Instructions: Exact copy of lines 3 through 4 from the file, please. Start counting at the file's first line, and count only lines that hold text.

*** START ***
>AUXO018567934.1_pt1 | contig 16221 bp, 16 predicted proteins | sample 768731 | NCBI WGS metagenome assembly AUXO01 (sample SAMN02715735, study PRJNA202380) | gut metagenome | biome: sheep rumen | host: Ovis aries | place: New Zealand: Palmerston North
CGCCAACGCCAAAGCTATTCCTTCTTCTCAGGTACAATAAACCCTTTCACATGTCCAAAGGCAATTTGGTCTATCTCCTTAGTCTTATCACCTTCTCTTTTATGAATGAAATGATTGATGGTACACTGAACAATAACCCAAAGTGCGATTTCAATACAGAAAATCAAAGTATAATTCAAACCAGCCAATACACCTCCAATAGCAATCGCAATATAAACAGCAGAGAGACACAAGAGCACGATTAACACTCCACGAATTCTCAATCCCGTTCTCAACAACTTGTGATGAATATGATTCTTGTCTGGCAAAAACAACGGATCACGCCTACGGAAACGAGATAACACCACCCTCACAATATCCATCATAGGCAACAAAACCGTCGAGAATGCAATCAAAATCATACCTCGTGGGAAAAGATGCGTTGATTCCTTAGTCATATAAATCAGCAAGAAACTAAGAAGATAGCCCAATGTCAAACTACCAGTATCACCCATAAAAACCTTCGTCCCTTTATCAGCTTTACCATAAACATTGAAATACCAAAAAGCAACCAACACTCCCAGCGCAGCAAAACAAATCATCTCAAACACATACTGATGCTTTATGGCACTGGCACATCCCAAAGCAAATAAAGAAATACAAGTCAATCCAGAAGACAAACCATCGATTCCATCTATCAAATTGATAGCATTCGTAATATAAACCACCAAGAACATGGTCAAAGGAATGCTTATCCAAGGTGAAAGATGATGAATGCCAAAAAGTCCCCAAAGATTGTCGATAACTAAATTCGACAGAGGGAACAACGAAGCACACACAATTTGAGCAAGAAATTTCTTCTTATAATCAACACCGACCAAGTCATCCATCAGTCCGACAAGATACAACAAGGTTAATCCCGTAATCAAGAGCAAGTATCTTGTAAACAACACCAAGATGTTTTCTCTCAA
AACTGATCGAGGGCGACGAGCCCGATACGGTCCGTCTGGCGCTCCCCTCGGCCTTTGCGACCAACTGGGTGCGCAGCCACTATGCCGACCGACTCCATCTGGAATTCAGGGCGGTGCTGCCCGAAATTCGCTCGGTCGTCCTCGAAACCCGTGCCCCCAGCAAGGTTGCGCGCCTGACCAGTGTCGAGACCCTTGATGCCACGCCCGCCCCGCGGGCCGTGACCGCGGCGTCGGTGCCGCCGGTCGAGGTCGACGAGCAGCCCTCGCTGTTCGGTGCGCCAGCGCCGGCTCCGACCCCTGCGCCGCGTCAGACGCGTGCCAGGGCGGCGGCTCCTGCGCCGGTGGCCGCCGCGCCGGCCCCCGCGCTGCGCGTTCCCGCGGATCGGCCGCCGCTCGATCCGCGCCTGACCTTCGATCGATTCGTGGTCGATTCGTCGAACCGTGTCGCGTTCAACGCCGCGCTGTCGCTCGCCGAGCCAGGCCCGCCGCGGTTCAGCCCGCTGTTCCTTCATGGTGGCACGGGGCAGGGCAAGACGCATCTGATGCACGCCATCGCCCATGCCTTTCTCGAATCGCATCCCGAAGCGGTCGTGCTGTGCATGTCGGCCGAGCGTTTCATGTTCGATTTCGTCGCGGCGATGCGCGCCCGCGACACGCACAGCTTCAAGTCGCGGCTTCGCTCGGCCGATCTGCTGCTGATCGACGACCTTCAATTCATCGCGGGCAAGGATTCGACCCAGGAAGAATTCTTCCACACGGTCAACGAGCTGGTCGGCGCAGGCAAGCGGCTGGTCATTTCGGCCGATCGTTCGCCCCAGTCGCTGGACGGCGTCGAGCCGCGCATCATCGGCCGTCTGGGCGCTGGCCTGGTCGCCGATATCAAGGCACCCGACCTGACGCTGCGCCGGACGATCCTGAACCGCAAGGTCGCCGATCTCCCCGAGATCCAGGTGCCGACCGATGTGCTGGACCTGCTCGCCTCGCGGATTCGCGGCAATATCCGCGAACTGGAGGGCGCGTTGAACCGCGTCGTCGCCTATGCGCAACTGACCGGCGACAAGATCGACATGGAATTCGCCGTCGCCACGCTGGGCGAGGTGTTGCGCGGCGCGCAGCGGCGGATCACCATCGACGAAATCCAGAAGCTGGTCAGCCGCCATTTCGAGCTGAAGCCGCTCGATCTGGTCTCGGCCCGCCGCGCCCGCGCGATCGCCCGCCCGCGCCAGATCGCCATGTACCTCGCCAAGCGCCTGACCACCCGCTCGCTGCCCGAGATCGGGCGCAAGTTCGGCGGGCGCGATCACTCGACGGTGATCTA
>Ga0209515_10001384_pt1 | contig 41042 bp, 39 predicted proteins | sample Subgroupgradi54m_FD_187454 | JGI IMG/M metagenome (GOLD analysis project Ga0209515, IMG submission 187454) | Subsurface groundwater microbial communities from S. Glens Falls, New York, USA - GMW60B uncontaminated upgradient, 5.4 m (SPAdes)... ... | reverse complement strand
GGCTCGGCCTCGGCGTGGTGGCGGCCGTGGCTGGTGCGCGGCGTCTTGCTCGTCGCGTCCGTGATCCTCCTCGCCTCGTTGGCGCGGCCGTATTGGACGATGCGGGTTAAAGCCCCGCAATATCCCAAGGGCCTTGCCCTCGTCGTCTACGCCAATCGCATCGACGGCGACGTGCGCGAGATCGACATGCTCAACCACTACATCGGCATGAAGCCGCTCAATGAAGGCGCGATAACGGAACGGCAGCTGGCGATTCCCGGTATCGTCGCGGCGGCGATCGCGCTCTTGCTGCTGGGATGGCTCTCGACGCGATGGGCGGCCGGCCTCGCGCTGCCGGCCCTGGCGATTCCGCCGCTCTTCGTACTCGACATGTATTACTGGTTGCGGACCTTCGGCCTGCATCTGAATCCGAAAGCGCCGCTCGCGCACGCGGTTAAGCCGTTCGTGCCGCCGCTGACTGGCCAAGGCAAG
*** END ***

AACTGATCGAGGGCGACGAGCCCGATACGGTCCGTCTGGCGCTCCCCTCGGCCTTTGCGACCAACTGGGTGCGCAGCCACTATGCCGACCGACTCCATCTGGAATTCAGGGCGGTGCTGCCCGAAATTCGCTCGGTCGTCCTCGAAACCCGTGCCCCCAGCAAGGTTGCGCGCCTGACCAGTGTCGAGACCCTTGATGCCACGCCCGCCCCGCGGGCCGTGACCGCGGCGTCGGTGCCGCCGGTCGAGGTCGACGAGCAGCCCTCGCTGTTCGGTGCGCCAGCGCCGGCTCCGACCCCTGCGCCGCGTCAGACGCGTGCCAGGGCGGCGGCTCCTGCGCCGGTGGCCGCCGCGCCGGCCCCCGCGCTGCGCGTTCCCGCGGATCGGCCGCCGCTCGATCCGCGCCTGACCTTCGATCGATTCGTGGTCGATTCGTCGAACCGTGTCGCGTTCAACGCCGCGCTGTCGCTCGCCGAGCCAGGCCCGCCGCGGTTCAGCCCGCTGTTCCTTCATGGTGGCACGGGGCAGGGCAAGACGCATCTGATGCACGCCATCGCCCATGCCTTTCTCGAATCGCATCCCGAAGCGGTCGTGCTGTGCATGTCGGCCGAGCGTTTCATGTTCGATTTCGTCGCGGCGATGCGCGCCCGCGACACGCACAGCTTCAAGTCGCGGCTTCGCTCGGCCGATCTGCTGCTGATCGACGACCTTCAATTCATCGCGGGCAAGGATTCGACCCAGGAAGAATTCTTCCACACGGTCAACGAGCTGGTCGGCGCAGGCAAGCGGCTGGTCATTTCGGCCGATCGTTCGCCCCAGTCGCTGGACGGCGTCGAGCCGCGCATCATCGGCCGTCTGGGCGCTGGCCTGGTCGCCGATATCAAGGCACCCGACCTGACGCTGCGCCGGACGATCCTGAACCGCAAGGTCGCCGATCTCCCCGAGATCCAGGTGCCGACCGATGTGCTGGACCTGCTCGCCTCGCGGATTCGCGGCAATATCCGCGAACTGGAGGGCGCGTTGAACCGCGTCGTCGCCTATGCGCAACTGACCGGCGACAAGATCGACATGGAATTCGCCGTCGCCACGCTGGGCGAGGTGTTGCGCGGCGCGCAGCGGCGGATCACCATCGACGAAATCCAGAAGCTGGTCAGCCGCCATTTCGAGCTGAAGCCGCTCGATCTGGTCTCGGCCCGCCGCGCCCGCGCGATCGCCCGCCCGCGCCAGATCGCCATGTACCTCGCCAAGCGCCTGACCACCCGCTCGCTGCCCGAGATCGGGCGCAAGTTCGGCGGGCGCGATCACTCGACGGTGATCTA
>Ga0209515_10001384_pt1 | contig 41042 bp, 39 predicted proteins | sample Subgroupgradi54m_FD_187454 | JGI IMG/M metagenome (GOLD analysis project Ga0209515, IMG submission 187454) | Subsurface groundwater microbial communities from S. Glens Falls, New York, USA - GMW60B uncontaminated upgradient, 5.4 m (SPAdes)... ... | reverse complement strand